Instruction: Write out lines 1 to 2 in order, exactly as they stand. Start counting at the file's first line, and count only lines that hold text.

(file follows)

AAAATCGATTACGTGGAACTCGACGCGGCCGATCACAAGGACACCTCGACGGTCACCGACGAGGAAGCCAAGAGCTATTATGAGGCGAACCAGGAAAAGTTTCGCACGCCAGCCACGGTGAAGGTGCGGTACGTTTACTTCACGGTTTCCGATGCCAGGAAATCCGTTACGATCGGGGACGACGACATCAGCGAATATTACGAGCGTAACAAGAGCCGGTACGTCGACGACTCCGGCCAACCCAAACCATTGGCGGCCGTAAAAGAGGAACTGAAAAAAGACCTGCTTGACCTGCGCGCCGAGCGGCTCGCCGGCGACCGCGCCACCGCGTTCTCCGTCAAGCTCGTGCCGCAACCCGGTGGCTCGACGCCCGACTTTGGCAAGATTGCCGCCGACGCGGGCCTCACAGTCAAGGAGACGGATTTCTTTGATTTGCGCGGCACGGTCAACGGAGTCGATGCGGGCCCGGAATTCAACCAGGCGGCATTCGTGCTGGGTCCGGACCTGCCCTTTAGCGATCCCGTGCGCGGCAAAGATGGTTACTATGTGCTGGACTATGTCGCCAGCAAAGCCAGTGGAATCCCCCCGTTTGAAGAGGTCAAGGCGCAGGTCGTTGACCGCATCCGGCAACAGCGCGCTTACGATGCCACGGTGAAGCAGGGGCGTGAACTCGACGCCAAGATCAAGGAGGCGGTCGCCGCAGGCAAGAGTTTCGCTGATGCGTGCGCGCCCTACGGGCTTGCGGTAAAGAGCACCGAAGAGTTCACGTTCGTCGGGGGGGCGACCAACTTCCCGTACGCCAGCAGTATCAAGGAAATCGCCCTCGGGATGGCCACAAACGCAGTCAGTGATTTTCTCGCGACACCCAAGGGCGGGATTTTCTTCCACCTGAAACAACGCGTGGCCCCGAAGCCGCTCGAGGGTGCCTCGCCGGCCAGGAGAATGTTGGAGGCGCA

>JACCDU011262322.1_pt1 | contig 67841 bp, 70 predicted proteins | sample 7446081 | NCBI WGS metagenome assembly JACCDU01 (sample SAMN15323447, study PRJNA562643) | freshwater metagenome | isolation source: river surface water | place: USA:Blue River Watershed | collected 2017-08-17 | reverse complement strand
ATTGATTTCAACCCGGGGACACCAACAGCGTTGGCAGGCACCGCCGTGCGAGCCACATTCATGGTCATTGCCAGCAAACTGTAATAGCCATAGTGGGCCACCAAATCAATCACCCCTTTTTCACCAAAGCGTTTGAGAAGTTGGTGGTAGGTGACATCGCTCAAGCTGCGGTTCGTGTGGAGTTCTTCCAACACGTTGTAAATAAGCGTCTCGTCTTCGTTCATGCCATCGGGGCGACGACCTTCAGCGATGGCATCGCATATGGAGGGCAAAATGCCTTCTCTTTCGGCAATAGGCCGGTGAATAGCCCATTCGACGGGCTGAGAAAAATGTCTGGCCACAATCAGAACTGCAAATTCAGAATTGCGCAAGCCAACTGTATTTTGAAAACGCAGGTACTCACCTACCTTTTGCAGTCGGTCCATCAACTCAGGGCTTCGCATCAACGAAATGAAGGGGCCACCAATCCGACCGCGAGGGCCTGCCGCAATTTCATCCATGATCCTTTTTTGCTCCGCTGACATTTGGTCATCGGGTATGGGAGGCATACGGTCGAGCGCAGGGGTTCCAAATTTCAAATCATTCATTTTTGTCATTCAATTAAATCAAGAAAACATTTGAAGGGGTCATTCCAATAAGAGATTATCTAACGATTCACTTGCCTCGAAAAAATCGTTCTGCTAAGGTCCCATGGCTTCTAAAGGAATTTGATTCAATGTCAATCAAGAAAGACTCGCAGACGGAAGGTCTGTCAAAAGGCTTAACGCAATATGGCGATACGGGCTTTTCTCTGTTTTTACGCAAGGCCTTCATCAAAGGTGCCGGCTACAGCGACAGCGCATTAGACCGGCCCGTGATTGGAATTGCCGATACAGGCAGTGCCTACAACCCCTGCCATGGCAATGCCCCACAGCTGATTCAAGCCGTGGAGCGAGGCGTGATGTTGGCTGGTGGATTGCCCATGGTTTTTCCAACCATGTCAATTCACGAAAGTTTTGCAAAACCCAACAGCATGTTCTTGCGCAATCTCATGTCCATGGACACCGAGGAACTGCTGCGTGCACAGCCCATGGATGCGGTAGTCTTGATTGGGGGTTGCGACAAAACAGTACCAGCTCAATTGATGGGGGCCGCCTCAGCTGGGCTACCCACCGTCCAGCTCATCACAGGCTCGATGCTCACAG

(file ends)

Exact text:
AAAATCGATTACGTGGAACTCGACGCGGCCGATCACAAGGACACCTCGACGGTCACCGACGAGGAAGCCAAGAGCTATTATGAGGCGAACCAGGAAAAGTTTCGCACGCCAGCCACGGTGAAGGTGCGGTACGTTTACTTCACGGTTTCCGATGCCAGGAAATCCGTTACGATCGGGGACGACGACATCAGCGAATATTACGAGCGTAACAAGAGCCGGTACGTCGACGACTCCGGCCAACCCAAACCATTGGCGGCCGTAAAAGAGGAACTGAAAAAAGACCTGCTTGACCTGCGCGCCGAGCGGCTCGCCGGCGACCGCGCCACCGCGTTCTCCGTCAAGCTCGTGCCGCAACCCGGTGGCTCGACGCCCGACTTTGGCAAGATTGCCGCCGACGCGGGCCTCACAGTCAAGGAGACGGATTTCTTTGATTTGCGCGGCACGGTCAACGGAGTCGATGCGGGCCCGGAATTCAACCAGGCGGCATTCGTGCTGGGTCCGGACCTGCCCTTTAGCGATCCCGTGCGCGGCAAAGATGGTTACTATGTGCTGGACTATGTCGCCAGCAAAGCCAGTGGAATCCCCCCGTTTGAAGAGGTCAAGGCGCAGGTCGTTGACCGCATCCGGCAACAGCGCGCTTACGATGCCACGGTGAAGCAGGGGCGTGAACTCGACGCCAAGATCAAGGAGGCGGTCGCCGCAGGCAAGAGTTTCGCTGATGCGTGCGCGCCCTACGGGCTTGCGGTAAAGAGCACCGAAGAGTTCACGTTCGTCGGGGGGGCGACCAACTTCCCGTACGCCAGCAGTATCAAGGAAATCGCCCTCGGGATGGCCACAAACGCAGTCAGTGATTTTCTCGCGACACCCAAGGGCGGGATTTTCTTCCACCTGAAACAACGCGTGGCCCCGAAGCCGCTCGAGGGTGCCTCGCCGGCCAGGAGAATGTTGGAGGCGCA

>JACCDU011262322.1_pt1 | contig 67841 bp, 70 predicted proteins | sample 7446081 | NCBI WGS metagenome assembly JACCDU01 (sample SAMN15323447, study PRJNA562643) | freshwater metagenome | isolation source: river surface water | place: USA:Blue River Watershed | collected 2017-08-17 | reverse complement strand